Questions abouy using dyneema as a PAS

chris magness · · Unknown Hometown · Joined Oct 2010 · Points: 590
Ancent wrote:Related to above ^^ Do you backup the extended rappel set up? I understand the pros of what you just mentioned, but a huge con to me seems to be the fact that the extended nylon bit is not redundant. Using Thereropes are never redundant but our gear loops are (in a sense). Is this just an accepted risk? I.e. Body weight shouldn't break a nylon runner so I'm good? Serious question that has kept me away from the extended rappel situation.
I'm not concerned about the strength of a 22kn girth hitched NYLON sling. However, I often unclip from an anchor and clip the end of the 4' runner back to my belay loop and clip my atc to both sides of the overhand; this creates a redundancy but is a little bumbly.

Extended rappels have other benefits, too. They're smoother. WAY smoother. And your belay loop is left free for other things, such as a rappel back-up (which is also smoother and more comfortable when it isn't attached to a leg loop).

Clean. Simple. Bomber. Stuff you already have on you. As a guide, I preach the clove hitch (many of us do, at least in this area). And the extended rappel is a tool that helps us to move faster and better manage ourselves and our clients (example: as a leader pre-hang a locker on the anchor, you can have your second cloved-in and off belay immediately when they arrive at your anchor). A PAS, commercially produced or hand made is just clutter.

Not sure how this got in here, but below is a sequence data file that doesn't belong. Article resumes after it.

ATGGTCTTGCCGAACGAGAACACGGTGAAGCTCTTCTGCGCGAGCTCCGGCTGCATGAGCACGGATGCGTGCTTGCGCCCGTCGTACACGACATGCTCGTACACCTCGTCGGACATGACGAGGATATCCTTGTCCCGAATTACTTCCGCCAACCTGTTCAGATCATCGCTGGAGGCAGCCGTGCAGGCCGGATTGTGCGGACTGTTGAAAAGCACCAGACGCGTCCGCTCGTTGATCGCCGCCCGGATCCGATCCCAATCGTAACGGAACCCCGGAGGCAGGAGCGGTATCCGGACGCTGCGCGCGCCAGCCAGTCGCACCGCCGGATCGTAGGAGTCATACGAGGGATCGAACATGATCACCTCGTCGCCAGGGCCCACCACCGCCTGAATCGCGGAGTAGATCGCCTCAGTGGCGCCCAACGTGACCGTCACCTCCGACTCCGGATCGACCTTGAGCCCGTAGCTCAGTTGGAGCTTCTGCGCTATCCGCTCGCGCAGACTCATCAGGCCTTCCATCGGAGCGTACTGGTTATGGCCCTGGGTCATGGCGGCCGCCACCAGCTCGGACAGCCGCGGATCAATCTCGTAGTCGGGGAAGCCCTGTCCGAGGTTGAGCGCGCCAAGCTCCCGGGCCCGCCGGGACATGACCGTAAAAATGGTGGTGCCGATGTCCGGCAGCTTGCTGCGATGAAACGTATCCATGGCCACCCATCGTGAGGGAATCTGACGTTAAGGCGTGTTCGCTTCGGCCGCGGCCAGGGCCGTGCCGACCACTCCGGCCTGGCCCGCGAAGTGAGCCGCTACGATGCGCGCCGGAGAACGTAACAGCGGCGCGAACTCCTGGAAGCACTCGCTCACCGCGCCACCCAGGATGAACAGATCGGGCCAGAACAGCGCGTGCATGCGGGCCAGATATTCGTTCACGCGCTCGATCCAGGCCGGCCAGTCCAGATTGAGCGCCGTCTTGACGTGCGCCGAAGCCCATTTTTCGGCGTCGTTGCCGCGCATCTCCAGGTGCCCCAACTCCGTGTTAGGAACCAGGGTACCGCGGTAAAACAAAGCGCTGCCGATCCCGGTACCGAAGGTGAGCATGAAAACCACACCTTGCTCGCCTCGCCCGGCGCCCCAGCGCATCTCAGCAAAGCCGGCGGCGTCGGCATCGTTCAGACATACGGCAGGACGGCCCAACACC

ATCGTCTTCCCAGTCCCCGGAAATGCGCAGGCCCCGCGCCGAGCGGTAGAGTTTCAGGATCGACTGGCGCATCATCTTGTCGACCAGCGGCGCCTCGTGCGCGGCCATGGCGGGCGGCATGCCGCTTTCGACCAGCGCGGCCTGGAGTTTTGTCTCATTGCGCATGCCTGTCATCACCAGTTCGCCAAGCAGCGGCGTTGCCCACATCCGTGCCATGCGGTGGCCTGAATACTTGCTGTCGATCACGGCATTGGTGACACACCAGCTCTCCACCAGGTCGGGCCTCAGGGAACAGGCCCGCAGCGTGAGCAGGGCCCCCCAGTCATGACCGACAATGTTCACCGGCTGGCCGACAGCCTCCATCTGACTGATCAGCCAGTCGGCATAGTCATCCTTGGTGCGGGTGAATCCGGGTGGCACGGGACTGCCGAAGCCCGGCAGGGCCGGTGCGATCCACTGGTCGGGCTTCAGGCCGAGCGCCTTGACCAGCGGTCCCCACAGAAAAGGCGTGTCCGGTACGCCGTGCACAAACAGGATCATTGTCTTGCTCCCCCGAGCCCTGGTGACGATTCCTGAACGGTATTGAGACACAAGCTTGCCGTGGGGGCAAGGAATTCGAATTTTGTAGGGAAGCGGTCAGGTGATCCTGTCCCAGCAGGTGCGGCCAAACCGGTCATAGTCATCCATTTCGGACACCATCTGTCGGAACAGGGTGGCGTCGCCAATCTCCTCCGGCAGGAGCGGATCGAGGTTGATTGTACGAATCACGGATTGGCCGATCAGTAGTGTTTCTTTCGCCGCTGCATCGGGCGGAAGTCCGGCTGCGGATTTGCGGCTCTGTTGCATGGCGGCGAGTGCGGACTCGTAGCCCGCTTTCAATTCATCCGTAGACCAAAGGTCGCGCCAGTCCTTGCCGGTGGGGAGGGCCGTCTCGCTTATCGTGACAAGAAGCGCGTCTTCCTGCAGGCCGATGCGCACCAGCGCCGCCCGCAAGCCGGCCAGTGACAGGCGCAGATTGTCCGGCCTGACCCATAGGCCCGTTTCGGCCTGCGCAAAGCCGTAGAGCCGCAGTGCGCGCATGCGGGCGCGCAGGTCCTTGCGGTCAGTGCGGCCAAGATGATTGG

One note on belay loops:

Belay loops are constructed of one strand of tubular webbing doubled over itself, stitched along the edges, and bar tacked. This creates two independent strands- I've witnessed 20 yo belay loops test (break) at 6,000 lbs!
McHull · · Fairfield, PA · Joined Aug 2012 · Points: 250

Thanks for the advice fellas!

bearbreeder · · Unknown Hometown · Joined Mar 2009 · Points: 3,065
r m wrote: I'm not sure they are all that single purpose. You've illustrated one purpose they're unsuitable, but all the other uses of slings still apply with a pas. Need to extend a piece or thread or join two pieces in your anchor, a pas is about as fine as a sling. I carry a short and long prussik in case I end up needing to ascend so that particular use case of a pas is moot to me. Now that I think about it - that long prussik also does double duty in place of a sling much more often than its used as a prussik. I own one of the earlier metolius pas, I'm neutral towards it. If money is a factor I'd advise against buying one.
well a nylon SLING is a sling too ... at 1/6 the cost of a PAS ... and does everything a PAS does just as well, and more

nothing is as "multipurpose" as a nylon sling (other than rope or cord), well except maybe a purcell if you take it apart but no one is going to do that